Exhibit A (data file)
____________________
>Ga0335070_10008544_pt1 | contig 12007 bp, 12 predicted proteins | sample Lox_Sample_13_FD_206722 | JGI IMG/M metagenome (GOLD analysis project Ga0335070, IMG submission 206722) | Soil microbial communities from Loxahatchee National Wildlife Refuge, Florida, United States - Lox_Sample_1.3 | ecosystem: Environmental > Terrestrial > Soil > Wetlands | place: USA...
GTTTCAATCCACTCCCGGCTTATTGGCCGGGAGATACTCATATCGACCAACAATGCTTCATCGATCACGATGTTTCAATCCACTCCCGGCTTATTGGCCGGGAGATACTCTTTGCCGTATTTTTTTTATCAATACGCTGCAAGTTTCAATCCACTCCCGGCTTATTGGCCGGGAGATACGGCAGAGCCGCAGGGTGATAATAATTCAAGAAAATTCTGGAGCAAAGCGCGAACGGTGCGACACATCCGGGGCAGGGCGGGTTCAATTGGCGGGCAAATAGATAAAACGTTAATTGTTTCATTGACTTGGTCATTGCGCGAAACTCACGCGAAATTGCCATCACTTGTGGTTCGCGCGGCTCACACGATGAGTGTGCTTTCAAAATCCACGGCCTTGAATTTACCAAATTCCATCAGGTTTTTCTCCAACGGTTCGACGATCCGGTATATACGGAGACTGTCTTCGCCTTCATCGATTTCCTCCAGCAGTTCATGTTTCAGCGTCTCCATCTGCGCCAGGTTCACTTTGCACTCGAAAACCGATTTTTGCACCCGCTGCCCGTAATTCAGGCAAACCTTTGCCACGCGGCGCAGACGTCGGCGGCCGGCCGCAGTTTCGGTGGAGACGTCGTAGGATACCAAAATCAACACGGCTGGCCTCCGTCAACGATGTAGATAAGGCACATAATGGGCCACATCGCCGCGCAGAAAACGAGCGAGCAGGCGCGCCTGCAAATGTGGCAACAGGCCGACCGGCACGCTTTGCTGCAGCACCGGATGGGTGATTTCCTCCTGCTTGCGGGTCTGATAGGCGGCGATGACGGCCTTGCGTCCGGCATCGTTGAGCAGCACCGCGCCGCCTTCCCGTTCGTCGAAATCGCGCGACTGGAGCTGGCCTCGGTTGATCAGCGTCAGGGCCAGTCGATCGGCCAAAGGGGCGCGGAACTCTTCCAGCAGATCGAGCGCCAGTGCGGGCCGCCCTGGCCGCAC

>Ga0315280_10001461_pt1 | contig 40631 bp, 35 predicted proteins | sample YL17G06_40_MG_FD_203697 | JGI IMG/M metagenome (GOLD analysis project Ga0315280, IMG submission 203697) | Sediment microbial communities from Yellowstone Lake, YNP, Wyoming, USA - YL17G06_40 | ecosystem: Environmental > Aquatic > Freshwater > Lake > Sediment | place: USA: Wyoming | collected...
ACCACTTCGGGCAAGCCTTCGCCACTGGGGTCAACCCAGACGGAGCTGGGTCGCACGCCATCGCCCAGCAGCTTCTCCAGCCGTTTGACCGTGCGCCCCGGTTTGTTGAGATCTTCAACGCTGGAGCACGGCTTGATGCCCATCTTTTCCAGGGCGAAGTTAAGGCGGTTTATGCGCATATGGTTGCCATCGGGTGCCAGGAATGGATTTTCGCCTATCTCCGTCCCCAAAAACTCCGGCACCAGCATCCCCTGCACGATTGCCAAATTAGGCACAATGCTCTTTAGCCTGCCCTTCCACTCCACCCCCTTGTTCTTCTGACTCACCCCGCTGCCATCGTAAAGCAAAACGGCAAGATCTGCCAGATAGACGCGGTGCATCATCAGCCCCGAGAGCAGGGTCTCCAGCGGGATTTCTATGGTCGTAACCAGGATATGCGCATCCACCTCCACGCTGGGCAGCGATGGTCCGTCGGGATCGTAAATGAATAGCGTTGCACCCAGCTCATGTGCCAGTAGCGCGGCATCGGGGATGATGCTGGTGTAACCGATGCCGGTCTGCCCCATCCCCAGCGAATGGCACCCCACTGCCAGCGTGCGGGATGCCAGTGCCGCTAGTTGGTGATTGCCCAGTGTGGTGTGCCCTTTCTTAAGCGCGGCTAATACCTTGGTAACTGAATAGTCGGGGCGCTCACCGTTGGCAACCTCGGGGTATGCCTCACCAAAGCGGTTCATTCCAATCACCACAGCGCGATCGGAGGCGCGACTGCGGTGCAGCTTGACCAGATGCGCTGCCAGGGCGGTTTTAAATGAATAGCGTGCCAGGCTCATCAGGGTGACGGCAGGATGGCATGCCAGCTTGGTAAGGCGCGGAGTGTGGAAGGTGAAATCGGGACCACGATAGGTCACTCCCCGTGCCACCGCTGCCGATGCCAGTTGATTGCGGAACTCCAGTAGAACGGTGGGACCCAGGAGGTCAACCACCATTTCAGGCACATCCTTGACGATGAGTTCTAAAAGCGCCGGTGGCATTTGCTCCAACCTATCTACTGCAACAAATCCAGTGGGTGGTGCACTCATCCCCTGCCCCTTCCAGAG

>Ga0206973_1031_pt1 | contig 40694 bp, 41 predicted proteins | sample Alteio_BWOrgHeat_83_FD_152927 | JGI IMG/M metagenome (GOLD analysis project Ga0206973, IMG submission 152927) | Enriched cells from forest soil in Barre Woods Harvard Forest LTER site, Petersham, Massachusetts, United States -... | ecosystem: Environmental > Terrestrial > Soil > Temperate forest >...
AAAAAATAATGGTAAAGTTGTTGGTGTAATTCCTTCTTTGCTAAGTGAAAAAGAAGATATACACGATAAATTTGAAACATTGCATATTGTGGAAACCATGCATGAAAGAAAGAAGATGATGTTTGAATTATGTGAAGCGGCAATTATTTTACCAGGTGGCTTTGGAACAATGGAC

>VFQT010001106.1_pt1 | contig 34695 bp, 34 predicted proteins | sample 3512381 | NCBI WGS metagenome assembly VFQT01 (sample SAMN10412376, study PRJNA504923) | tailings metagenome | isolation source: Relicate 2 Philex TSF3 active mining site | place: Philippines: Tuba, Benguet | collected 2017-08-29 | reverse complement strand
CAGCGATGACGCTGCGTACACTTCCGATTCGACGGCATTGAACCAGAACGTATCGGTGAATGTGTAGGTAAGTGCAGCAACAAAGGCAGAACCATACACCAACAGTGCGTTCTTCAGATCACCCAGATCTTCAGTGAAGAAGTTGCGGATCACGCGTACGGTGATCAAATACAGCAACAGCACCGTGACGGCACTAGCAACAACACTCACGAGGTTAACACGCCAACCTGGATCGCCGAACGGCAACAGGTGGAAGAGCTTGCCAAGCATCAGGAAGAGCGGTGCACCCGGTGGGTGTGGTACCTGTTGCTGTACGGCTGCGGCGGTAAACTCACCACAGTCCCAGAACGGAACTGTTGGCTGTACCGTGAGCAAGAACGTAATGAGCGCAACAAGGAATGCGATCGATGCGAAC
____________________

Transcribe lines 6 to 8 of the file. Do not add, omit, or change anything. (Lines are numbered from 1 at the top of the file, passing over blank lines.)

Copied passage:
AAAAAATAATGGTAAAGTTGTTGGTGTAATTCCTTCTTTGCTAAGTGAAAAAGAAGATATACACGATAAATTTGAAACATTGCATATTGTGGAAACCATGCATGAAAGAAAGAAGATGATGTTTGAATTATGTGAAGCGGCAATTATTTTACCAGGTGGCTTTGGAACAATGGAC

>VFQT010001106.1_pt1 | contig 34695 bp, 34 predicted proteins | sample 3512381 | NCBI WGS metagenome assembly VFQT01 (sample SAMN10412376, study PRJNA504923) | tailings metagenome | isolation source: Relicate 2 Philex TSF3 active mining site | place: Philippines: Tuba, Benguet | collected 2017-08-29 | reverse complement strand
CAGCGATGACGCTGCGTACACTTCCGATTCGACGGCATTGAACCAGAACGTATCGGTGAATGTGTAGGTAAGTGCAGCAACAAAGGCAGAACCATACACCAACAGTGCGTTCTTCAGATCACCCAGATCTTCAGTGAAGAAGTTGCGGATCACGCGTACGGTGATCAAATACAGCAACAGCACCGTGACGGCACTAGCAACAACACTCACGAGGTTAACACGCCAACCTGGATCGCCGAACGGCAACAGGTGGAAGAGCTTGCCAAGCATCAGGAAGAGCGGTGCACCCGGTGGGTGTGGTACCTGTTGCTGTACGGCTGCGGCGGTAAACTCACCACAGTCCCAGAACGGAACTGTTGGCTGTACCGTGAGCAAGAACGTAATGAGCGCAACAAGGAATGCGATCGATGCGAAC